Students are identified according to the categories and definitions of exceptionalities provided by the Ministry of Education.  Currently there are 12 categories of exceptionality as defined by the Ministry:

  • Behavior
  • Autism
  • Deaf and Hard-of-Hearing
  • Language Impairment
  • Speech Impairment
  • Learning Disability
  • Giftedness
  • Mild Intellectual Disability
  • Developmental Disability
  • Physical Disability
  • Blind and Low Vision
  • Multiple Exceptionalities

Classroom Placement

The IPR Committee must also decide on the appropriate classroom placement of the student, whether in a regular class with special education services or in a special education class.

The school staff that will be involved in developing your child’s IEP must eventually choose one of the following five special education program placements.  It therefore makes sense for the IPR Committee to discuss the following placement options.

1-Regular class with indirect assistance

In-class accommodations (extra time for tests, for example), with no additional resources.

2-Regular class with resource assistance

Additional resources, such as a full-time or part-time educational assistant.

3-Regular class with withdrawal assistance

Part-time in a regular class and part-time outside the regular class.

Are additional resources necessary in the regular classroom?  Will the program outside the regular class be . . .


a special class with other students, or

idle time in a resource room?

4-Special education class with partial integration

Part-time in a special class with other students, and part-time in a regular class or in other social settings with regular classroom students.

5-Special education class full-time

Full-time in a special education class with other students.

The IPRC will recommend placement in a regular class with special education services if, in the opinion of the committee, such a placement meets the student's needs and the parent or guardian prefers placement in a regular classroom setting.

If the IPRC recommends placement in a special education class, it must set out the reasons for this recommendation in its decision.

Special Education Services

Most of the decisions about specific special education services for your child will be made during the development of your child’s Individual Education Plan (IEP).  However, IPR Committee meetings are good opportunities to begin discussions about the specific services that will be provided for your child.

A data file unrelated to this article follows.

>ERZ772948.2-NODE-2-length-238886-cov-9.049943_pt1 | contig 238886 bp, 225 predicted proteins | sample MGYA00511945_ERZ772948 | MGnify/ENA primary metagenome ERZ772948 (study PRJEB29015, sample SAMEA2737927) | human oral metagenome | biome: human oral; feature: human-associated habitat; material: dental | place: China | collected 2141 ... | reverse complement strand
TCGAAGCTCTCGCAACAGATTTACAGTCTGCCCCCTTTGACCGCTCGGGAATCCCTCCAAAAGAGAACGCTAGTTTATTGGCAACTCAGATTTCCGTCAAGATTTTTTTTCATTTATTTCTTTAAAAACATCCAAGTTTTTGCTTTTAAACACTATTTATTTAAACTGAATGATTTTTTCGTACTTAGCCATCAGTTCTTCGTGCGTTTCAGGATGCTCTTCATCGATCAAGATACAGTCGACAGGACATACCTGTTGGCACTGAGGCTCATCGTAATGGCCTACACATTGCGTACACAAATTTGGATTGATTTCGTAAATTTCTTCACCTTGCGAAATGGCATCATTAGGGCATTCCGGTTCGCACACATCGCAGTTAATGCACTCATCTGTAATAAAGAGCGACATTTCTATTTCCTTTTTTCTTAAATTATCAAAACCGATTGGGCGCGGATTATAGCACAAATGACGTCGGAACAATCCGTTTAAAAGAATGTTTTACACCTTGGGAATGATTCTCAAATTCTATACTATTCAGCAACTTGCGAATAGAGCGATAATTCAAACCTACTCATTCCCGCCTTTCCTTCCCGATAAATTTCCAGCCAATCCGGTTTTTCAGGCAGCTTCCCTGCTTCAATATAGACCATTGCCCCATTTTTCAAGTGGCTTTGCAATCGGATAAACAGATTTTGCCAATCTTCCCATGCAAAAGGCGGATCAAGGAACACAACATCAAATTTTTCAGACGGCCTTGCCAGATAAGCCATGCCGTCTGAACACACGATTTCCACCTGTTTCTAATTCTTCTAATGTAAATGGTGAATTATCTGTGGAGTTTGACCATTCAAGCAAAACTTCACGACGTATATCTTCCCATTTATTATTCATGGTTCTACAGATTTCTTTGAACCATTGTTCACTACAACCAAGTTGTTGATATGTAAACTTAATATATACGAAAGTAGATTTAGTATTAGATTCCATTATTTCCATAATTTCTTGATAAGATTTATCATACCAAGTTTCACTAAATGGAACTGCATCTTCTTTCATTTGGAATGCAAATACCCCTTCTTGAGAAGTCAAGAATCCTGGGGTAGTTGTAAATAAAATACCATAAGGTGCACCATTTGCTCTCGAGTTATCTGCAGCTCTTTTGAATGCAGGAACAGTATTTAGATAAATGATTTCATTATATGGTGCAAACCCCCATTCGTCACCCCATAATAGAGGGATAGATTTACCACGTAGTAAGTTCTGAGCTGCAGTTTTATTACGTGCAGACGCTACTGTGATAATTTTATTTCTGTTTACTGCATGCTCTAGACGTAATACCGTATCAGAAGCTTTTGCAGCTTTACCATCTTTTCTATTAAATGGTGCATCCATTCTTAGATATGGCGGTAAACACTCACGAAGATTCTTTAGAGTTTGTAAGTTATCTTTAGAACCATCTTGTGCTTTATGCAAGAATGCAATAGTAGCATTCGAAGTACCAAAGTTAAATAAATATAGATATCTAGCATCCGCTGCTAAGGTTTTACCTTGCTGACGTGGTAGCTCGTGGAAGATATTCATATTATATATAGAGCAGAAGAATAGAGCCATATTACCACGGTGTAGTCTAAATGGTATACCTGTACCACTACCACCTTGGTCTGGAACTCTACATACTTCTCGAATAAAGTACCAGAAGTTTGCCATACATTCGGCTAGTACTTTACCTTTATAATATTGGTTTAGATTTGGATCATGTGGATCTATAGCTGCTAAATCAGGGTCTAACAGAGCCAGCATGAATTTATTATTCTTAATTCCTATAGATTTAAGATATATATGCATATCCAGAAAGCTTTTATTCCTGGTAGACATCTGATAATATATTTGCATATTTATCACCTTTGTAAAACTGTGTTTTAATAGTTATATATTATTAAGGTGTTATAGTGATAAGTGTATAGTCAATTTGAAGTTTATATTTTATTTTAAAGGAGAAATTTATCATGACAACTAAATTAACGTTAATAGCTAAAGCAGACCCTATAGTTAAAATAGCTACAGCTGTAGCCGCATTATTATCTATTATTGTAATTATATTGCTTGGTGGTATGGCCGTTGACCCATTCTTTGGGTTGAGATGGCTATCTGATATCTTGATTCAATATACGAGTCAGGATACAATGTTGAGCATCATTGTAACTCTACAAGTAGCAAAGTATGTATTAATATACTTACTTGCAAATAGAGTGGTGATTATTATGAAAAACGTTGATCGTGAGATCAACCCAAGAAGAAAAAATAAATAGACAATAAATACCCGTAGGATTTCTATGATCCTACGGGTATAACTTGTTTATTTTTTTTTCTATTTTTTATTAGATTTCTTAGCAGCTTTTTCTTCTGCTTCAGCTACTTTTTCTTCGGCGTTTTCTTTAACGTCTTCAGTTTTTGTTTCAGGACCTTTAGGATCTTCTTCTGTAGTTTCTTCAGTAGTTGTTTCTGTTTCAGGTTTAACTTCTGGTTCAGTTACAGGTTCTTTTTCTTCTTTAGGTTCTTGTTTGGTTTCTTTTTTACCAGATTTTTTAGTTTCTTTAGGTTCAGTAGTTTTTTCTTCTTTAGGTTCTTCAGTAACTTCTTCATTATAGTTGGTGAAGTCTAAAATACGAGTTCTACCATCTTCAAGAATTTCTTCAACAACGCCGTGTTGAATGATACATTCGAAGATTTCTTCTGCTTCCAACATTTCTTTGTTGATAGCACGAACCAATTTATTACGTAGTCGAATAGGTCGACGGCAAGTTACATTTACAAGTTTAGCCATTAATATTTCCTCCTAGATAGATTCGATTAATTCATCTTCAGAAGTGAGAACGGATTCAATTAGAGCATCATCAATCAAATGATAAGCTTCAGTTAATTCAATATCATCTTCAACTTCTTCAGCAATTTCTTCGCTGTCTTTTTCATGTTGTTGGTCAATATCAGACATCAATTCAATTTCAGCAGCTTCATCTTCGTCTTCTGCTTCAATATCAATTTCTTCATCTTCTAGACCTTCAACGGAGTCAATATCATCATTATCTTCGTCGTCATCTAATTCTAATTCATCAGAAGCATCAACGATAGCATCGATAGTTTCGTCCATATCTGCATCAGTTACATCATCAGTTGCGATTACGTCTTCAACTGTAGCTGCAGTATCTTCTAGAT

The IPR Committee, Appeal Boards, and Ontario Special Education Tribunals can make recommendations about specific special education services that should be provided to your child, but these recommendations are not binding, and cannot be appealed.

According to Section 16 (1) of Ontario Regulation 181/98, the committee must discuss any proposal for special education programs or services at the request or the parent or student 16 years or older.

According to Section 9 (2) of Ontario Regulation 181/98, “appropriate education services must be provided to meet the pupil’s apparent needs.”

Other Responsibilities of the IPR Committee

The Annual Review

The IPR Committee is also responsible for meeting each year to review your child's progress and to revise your child’s education plan.

The annual review meeting of the IPRC is your chance to help ensure that your child begins each new school year in the best environment and with the appropriate support.

This review may be waived only with your written permission.  Even if things have been going well, it is recommended that you do not waive this review because it is an opportunity to develop your relationships with the other members of your child’s education team.

Anytime after 3 months from the date of the IPR Committee meeting, you may request a review of IPR Committee Decisions.